In this segment, I want to briefly go over a commonly overlooked, yet critical, aspect of the talent acquisition process. Whether you are a corporate recruiter, agency recruiter, hiring manager, or anyone hungry for additional talent (which, in this market, is just about everyone), you probably find yourself in situations where referrals can be asked for. Let’s say you are calling an exciting candidate. You’ve vetted the resume and the phone is ringing. This candidate is unbelievably qualified so you are energized and prepared with your pitch to show them just how amazing employment, with your organization, could be. Unfortunately, as you quickly learn from the initial moments of your conversation, the candidate is no longer on the market. You wish the candidate well and, before parting ways, ask off-handedly if they know anyone who is looking. The candidate says they will keep their eyes open and amicably hangs up. While you are still slightly disappointed by the candidate’s lack of availability you also resign yourself to the reality that no referrals are coming and move on to the next resume.
So, what went wrong? For starters, we lost the energy we went into the call with and only asked if the candidate knew someone without truly selling the opportunity. The candidate sensed lackluster energy, and thus, brushed off the question as easily as if it hadn’t been asked at all. Here are a few steps we can take to make sure the next call goes better.
Sell the referral with energy.
When we ask for a referral, we need to start by making sure the individual has a few minutes to hear about the opportunity. We need to sell the opportunity with the same energy we would have if we were talking to the ideal candidate directly. If we don’t get the individual excited, they aren’t going to take the time to call their most qualified friends.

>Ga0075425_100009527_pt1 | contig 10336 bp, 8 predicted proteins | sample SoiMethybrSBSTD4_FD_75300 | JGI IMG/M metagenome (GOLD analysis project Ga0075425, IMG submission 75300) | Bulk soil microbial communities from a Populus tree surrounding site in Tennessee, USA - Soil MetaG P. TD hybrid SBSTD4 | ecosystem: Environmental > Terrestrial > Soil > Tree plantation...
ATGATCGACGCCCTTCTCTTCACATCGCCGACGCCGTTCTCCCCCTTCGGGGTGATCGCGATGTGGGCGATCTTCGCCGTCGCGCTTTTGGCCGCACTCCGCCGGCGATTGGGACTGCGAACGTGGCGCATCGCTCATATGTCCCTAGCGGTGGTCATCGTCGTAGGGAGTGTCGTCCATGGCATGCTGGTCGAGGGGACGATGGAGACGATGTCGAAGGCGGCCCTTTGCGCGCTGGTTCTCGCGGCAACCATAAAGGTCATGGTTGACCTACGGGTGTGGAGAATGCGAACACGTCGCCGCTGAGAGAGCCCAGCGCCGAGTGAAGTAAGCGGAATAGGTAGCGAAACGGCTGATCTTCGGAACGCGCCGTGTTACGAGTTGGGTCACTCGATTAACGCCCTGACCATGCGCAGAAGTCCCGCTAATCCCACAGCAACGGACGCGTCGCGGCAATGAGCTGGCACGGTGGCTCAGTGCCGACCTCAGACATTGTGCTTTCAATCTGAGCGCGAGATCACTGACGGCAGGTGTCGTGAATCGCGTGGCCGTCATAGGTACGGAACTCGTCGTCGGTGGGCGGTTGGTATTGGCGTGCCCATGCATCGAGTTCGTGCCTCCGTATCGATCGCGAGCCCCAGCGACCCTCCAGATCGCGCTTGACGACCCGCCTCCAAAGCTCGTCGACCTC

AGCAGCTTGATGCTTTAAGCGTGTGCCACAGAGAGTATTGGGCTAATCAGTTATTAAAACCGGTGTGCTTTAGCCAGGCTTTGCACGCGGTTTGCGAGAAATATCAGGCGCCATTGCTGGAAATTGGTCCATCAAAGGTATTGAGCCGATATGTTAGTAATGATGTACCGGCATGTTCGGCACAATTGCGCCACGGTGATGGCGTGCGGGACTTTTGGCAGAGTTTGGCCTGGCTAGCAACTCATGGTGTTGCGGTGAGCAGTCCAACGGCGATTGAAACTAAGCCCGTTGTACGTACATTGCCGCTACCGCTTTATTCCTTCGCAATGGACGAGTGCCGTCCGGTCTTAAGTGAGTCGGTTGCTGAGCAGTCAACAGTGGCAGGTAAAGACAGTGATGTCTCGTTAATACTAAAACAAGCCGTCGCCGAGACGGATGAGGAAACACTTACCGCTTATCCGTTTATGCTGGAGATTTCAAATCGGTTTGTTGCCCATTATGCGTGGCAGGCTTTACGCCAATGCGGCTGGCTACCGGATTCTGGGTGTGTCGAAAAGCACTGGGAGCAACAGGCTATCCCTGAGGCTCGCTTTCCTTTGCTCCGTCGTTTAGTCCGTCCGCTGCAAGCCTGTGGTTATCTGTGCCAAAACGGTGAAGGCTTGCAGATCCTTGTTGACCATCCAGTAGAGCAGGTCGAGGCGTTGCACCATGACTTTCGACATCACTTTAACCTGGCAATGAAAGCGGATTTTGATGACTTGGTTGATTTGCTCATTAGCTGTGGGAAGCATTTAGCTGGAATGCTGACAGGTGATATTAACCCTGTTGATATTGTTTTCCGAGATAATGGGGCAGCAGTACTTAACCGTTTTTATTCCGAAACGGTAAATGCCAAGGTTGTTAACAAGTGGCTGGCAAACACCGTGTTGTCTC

Know the opportunity.
This is a huge one. So many recruiters don’t truly know the opportunity they are recruiting for overall. Sure, we know the title, description, and salary but what do we know about the departmental culture? What is the team dynamic like? What are the greatest parts about working for that specific organization? What does the organization stand for? Why do people stay long term? To know all of this is to know the narrative. To know the narrative is to have the power to recruit for it.
Ask for a specific referral.
Now that you have done a dynamite job of pitching the job, company, and culture, now it’s time to ask for the referral. This doesn’t mean to ask, “who do you know?”. What this means is to ask if the person knows someone who could be ideal. Let them think for a moment. If they say yes, or maybe, ask who it is. Would it be OK for you to call this person? If not, can I expect a call from this person? While you don’t want to be too pushy, you need to remember that you have an opportunity of incredible value, and you have the right to pitch it assertively.
Remember, this person could have the ideal candidate right in their network. Don’t make the mistake of letting this be a one-and-done interaction. If you haven’t heard back from this person in a few days, call them back and ask if they had any further thoughts. Who do they know now? What can you expect from them moving forward?
It is incredibly easy to ask who you know, hang the phone up, and leave it at that. If you spend the time selling the referral on every call, you will find yourself with a more robust pipeline of prospective talent – guaranteed. I wish you well in the hunt.
About BANKW Staffing
Through its portfolio companies, KBW Financial Staffing & Recruiting, Alexander Technology Group, The Nagler Group, Sales Search Partners, and KNF&T Staffing Resources, BANKW Staffing, LLC is the leading regional provider of temporary and direct-hire staffing services in the areas of finance, accounting, information technology, office and administration, legal, human resources, and sales.
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